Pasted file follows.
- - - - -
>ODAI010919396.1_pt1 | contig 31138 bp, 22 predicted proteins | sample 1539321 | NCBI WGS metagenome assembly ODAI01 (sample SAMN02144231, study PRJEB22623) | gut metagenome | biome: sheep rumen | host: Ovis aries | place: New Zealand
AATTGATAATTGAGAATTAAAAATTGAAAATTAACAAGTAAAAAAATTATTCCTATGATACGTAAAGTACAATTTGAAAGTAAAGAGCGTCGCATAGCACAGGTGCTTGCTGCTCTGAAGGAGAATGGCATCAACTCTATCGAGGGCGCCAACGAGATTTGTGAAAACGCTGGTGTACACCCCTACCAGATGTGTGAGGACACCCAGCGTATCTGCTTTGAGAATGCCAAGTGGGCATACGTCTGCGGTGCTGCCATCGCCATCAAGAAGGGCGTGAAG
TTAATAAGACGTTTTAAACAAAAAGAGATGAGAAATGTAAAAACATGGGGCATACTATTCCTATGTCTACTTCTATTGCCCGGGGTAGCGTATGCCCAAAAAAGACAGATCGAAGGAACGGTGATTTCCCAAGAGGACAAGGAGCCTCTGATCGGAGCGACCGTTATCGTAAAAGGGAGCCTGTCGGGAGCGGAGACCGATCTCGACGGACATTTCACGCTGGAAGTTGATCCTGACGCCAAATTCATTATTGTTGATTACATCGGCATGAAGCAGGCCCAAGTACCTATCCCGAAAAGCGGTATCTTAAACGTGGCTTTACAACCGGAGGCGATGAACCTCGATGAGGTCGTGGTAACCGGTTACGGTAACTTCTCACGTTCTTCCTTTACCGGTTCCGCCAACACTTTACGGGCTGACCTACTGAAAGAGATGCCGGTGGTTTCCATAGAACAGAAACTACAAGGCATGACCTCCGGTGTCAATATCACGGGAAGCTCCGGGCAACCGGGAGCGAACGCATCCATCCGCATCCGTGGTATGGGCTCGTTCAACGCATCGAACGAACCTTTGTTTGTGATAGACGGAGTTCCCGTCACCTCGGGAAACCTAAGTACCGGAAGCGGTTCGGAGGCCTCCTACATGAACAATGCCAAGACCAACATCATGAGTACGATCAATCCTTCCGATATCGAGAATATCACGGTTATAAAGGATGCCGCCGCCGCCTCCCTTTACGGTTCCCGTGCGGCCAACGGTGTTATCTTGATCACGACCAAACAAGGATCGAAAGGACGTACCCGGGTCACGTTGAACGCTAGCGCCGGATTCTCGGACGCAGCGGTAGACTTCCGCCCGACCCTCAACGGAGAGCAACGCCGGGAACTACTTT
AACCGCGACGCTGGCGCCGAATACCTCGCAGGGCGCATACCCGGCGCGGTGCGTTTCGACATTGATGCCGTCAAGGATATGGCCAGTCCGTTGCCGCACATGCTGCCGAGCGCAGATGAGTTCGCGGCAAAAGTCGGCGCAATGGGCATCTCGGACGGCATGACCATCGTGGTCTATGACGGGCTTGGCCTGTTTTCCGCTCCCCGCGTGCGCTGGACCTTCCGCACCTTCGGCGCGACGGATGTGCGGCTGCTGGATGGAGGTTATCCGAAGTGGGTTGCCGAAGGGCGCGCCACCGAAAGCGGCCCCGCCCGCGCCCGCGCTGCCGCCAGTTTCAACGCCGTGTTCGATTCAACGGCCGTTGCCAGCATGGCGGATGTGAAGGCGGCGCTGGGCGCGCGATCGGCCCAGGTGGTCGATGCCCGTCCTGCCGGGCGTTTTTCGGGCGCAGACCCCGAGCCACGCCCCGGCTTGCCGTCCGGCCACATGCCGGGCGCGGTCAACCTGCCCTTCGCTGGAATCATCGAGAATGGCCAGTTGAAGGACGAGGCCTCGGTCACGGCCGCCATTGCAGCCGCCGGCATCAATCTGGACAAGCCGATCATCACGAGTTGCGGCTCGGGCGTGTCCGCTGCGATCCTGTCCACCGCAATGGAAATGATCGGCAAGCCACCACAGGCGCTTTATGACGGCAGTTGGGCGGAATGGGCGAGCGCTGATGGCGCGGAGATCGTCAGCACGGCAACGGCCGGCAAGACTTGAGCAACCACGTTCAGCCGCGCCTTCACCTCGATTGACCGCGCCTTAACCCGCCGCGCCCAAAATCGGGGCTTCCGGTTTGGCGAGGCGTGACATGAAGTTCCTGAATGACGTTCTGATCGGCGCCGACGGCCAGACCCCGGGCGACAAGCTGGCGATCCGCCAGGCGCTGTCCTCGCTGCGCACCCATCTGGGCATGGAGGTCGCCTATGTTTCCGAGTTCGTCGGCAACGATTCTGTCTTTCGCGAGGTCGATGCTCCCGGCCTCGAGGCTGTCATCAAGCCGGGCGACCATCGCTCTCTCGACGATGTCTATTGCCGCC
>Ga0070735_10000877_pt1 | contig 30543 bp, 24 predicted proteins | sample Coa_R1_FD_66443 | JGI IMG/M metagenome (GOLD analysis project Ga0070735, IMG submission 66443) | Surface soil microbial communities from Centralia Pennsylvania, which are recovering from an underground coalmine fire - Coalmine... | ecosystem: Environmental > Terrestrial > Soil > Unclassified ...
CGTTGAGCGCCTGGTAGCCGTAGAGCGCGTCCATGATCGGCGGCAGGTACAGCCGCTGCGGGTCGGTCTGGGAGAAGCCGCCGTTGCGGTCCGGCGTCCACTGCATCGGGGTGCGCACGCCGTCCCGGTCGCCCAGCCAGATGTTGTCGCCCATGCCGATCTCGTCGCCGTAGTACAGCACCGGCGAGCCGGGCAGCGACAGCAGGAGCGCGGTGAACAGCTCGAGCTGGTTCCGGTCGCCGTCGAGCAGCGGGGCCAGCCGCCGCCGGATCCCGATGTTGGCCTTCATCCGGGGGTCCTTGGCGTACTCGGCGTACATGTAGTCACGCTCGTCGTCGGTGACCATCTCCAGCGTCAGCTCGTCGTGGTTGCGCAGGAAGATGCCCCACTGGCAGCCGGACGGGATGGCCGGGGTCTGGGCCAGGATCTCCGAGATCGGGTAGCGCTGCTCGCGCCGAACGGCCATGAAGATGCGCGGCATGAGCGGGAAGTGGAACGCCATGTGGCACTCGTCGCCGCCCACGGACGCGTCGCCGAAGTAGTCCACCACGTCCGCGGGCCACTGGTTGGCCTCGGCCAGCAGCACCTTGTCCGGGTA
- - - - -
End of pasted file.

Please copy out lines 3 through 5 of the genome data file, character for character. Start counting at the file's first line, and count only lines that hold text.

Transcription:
TTAATAAGACGTTTTAAACAAAAAGAGATGAGAAATGTAAAAACATGGGGCATACTATTCCTATGTCTACTTCTATTGCCCGGGGTAGCGTATGCCCAAAAAAGACAGATCGAAGGAACGGTGATTTCCCAAGAGGACAAGGAGCCTCTGATCGGAGCGACCGTTATCGTAAAAGGGAGCCTGTCGGGAGCGGAGACCGATCTCGACGGACATTTCACGCTGGAAGTTGATCCTGACGCCAAATTCATTATTGTTGATTACATCGGCATGAAGCAGGCCCAAGTACCTATCCCGAAAAGCGGTATCTTAAACGTGGCTTTACAACCGGAGGCGATGAACCTCGATGAGGTCGTGGTAACCGGTTACGGTAACTTCTCACGTTCTTCCTTTACCGGTTCCGCCAACACTTTACGGGCTGACCTACTGAAAGAGATGCCGGTGGTTTCCATAGAACAGAAACTACAAGGCATGACCTCCGGTGTCAATATCACGGGAAGCTCCGGGCAACCGGGAGCGAACGCATCCATCCGCATCCGTGGTATGGGCTCGTTCAACGCATCGAACGAACCTTTGTTTGTGATAGACGGAGTTCCCGTCACCTCGGGAAACCTAAGTACCGGAAGCGGTTCGGAGGCCTCCTACATGAACAATGCCAAGACCAACATCATGAGTACGATCAATCCTTCCGATATCGAGAATATCACGGTTATAAAGGATGCCGCCGCCGCCTCCCTTTACGGTTCCCGTGCGGCCAACGGTGTTATCTTGATCACGACCAAACAAGGATCGAAAGGACGTACCCGGGTCACGTTGAACGCTAGCGCCGGATTCTCGGACGCAGCGGTAGACTTCCGCCCGACCCTCAACGGAGAGCAACGCCGGGAACTACTTT
AACCGCGACGCTGGCGCCGAATACCTCGCAGGGCGCATACCCGGCGCGGTGCGTTTCGACATTGATGCCGTCAAGGATATGGCCAGTCCGTTGCCGCACATGCTGCCGAGCGCAGATGAGTTCGCGGCAAAAGTCGGCGCAATGGGCATCTCGGACGGCATGACCATCGTGGTCTATGACGGGCTTGGCCTGTTTTCCGCTCCCCGCGTGCGCTGGACCTTCCGCACCTTCGGCGCGACGGATGTGCGGCTGCTGGATGGAGGTTATCCGAAGTGGGTTGCCGAAGGGCGCGCCACCGAAAGCGGCCCCGCCCGCGCCCGCGCTGCCGCCAGTTTCAACGCCGTGTTCGATTCAACGGCCGTTGCCAGCATGGCGGATGTGAAGGCGGCGCTGGGCGCGCGATCGGCCCAGGTGGTCGATGCCCGTCCTGCCGGGCGTTTTTCGGGCGCAGACCCCGAGCCACGCCCCGGCTTGCCGTCCGGCCACATGCCGGGCGCGGTCAACCTGCCCTTCGCTGGAATCATCGAGAATGGCCAGTTGAAGGACGAGGCCTCGGTCACGGCCGCCATTGCAGCCGCCGGCATCAATCTGGACAAGCCGATCATCACGAGTTGCGGCTCGGGCGTGTCCGCTGCGATCCTGTCCACCGCAATGGAAATGATCGGCAAGCCACCACAGGCGCTTTATGACGGCAGTTGGGCGGAATGGGCGAGCGCTGATGGCGCGGAGATCGTCAGCACGGCAACGGCCGGCAAGACTTGAGCAACCACGTTCAGCCGCGCCTTCACCTCGATTGACCGCGCCTTAACCCGCCGCGCCCAAAATCGGGGCTTCCGGTTTGGCGAGGCGTGACATGAAGTTCCTGAATGACGTTCTGATCGGCGCCGACGGCCAGACCCCGGGCGACAAGCTGGCGATCCGCCAGGCGCTGTCCTCGCTGCGCACCCATCTGGGCATGGAGGTCGCCTATGTTTCCGAGTTCGTCGGCAACGATTCTGTCTTTCGCGAGGTCGATGCTCCCGGCCTCGAGGCTGTCATCAAGCCGGGCGACCATCGCTCTCTCGACGATGTCTATTGCCGCC
>Ga0070735_10000877_pt1 | contig 30543 bp, 24 predicted proteins | sample Coa_R1_FD_66443 | JGI IMG/M metagenome (GOLD analysis project Ga0070735, IMG submission 66443) | Surface soil microbial communities from Centralia Pennsylvania, which are recovering from an underground coalmine fire - Coalmine... | ecosystem: Environmental > Terrestrial > Soil > Unclassified ...